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Understanding Design Patterns - Iterator
May 30, 2018 @ 10:25:33

The StarTutorial.com site has posted the next in its series covering the definition and use of design patterns in PHP applications. In this latest tutorial they cover the Iterator pattern.

[The Iterator pattern] provides a way to access the elements of an aggregate object sequentially without exposing its underlying representation.

Much like the previous parts of the series, they set up a sample situation to show how the code could be created and how it can be refactored to use the design pattern. In this case, it's an example of women's versus men's products and the fact that they store their inventory differently behind the scenes. The initial code tries to manually merge these two lists by getting the names from each. This is then refactored to define the product types as iterators and pulling the information using a unified interface.

tagged: designpattern iterator introduction tutorial

Link: https://www.startutorial.com/articles/view/understanding-design-patterns-iterator

Michelangelo van Dam:
Speeding up database calls with PDO and iterators
Jul 27, 2015 @ 08:45:28

In a post to his site Michelangelo van Dam shows you how to speed up database calls with PDO and iterators in a "no framework" environment.

When you review lots of code, you often wonder why things were written the way they were. Especially when making expensive calls to a database, I still see things that could and should be improved.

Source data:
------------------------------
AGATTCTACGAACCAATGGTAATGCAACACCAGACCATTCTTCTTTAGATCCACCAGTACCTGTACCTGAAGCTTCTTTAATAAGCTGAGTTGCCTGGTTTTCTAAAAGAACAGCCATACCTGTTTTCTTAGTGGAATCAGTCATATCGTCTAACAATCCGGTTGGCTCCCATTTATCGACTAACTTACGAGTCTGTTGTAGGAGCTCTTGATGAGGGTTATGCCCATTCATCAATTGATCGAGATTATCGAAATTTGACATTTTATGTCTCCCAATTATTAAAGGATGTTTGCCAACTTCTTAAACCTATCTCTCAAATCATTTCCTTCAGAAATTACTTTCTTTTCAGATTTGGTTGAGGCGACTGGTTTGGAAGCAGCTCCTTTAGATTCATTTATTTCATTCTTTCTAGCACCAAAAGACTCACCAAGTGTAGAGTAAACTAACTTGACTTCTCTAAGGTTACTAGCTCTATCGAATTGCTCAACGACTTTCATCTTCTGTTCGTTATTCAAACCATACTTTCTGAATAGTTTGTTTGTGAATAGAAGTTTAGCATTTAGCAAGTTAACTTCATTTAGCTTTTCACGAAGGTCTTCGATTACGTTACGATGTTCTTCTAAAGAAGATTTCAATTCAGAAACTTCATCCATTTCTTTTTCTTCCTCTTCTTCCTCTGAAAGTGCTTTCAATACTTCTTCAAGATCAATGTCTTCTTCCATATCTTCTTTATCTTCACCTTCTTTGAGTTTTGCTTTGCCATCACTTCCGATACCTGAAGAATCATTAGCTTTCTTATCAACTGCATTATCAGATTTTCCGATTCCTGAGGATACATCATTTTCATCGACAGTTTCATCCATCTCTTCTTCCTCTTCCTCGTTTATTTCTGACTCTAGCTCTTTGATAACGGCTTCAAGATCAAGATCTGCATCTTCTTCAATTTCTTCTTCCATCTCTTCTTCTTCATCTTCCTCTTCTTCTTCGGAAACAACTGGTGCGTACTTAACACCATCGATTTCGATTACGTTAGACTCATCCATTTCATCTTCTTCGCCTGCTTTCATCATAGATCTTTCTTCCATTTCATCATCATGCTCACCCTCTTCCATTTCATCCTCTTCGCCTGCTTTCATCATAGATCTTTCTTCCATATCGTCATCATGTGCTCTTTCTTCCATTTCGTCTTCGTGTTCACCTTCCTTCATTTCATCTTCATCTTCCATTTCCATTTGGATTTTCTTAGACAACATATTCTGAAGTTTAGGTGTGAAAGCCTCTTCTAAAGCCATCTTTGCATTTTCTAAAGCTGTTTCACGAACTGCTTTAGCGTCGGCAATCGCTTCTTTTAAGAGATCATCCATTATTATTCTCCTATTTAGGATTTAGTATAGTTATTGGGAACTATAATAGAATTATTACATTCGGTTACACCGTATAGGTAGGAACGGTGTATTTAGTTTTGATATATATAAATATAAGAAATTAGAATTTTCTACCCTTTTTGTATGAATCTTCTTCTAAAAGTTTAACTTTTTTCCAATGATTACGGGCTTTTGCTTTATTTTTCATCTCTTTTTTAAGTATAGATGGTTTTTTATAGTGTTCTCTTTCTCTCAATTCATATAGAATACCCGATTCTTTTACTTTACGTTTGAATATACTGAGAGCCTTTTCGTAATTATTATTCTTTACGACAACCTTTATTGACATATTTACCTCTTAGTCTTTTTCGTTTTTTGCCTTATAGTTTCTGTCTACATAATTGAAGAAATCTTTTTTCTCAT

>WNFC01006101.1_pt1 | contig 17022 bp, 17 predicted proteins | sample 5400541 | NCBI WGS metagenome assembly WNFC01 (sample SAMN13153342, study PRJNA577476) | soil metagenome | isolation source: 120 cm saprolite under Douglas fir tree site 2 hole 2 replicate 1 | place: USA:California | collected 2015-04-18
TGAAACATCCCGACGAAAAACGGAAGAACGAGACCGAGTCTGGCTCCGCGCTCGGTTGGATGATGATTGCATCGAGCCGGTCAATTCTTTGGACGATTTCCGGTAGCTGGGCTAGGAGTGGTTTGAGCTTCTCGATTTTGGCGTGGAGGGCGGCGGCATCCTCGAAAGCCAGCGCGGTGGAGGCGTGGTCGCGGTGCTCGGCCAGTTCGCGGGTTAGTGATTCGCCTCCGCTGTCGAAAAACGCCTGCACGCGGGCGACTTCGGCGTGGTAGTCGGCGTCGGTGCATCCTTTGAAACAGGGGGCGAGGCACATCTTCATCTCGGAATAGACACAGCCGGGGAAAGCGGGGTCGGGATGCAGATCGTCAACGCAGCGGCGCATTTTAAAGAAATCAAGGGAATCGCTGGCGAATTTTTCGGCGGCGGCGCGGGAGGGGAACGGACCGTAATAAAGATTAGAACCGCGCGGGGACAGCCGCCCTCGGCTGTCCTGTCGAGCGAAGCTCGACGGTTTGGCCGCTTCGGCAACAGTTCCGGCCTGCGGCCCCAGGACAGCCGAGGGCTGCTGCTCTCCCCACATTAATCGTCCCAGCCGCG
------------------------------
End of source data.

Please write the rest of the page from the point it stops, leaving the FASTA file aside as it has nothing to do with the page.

When working with a framework, mostly these database calls are optimized for the developer and abstract the complex logic to improve and optimize the retrieval and usage of data. But then developers need to build something without a framework and end up using the basics of PHP in a sub-optimal way.

He points out some of the common issues with a simple approach using just PDO and simple arrays including performance issues. Instead he recommends the use of iterators that wrap a PDO connection and allow for much simpler fetching and iteration of the found results. He includes code examples for a base iterator instance and a way to extend it to get the customized results. He also includes a few benchmarks showing the difference between a foreach loop and this iterator method.

tagged: database pdo iterator foreach benchmark compare

Link: http://www.dragonbe.com/2015/07/speeding-up-database-calls-with-pdo-and.html

Edd Mann:
Implementing Streams in PHP
Jan 16, 2015 @ 10:09:22

Edd Mann has a new post today looking at implementing streams in your PHP applications. In this case we're not talking about the streams built into PHP but the concept of a source of information that only produces the next item when requested (aka "lazy loading").

Typically, when we think about a list of elements we assume there is both a start and finite end. In this example the list has been precomputed and stored for subsequent traversal and transformation. If instead, we replaced the finite ending with a promise to return the next element in the sequence, we would have the architecture to provide infinite lists. Not only would these lists be capable of generating infinite elements, but they would also be lazy, only producing the next element in the sequence when absolutely required. This concept is called a Stream, commonly also referred to as a lazy list, and is a foundational concept in languages such as Haskell.

He talks about how streams of data should be interacted with differently than a finite list of data and the promises they're based on to provide the right data. He shows two different approaches to implementing a an object to stream data from - a class-based method and one that uses generators. Sample code is provided for each with the generator approach being a bit shorter as they're designed to lazy load items as requested.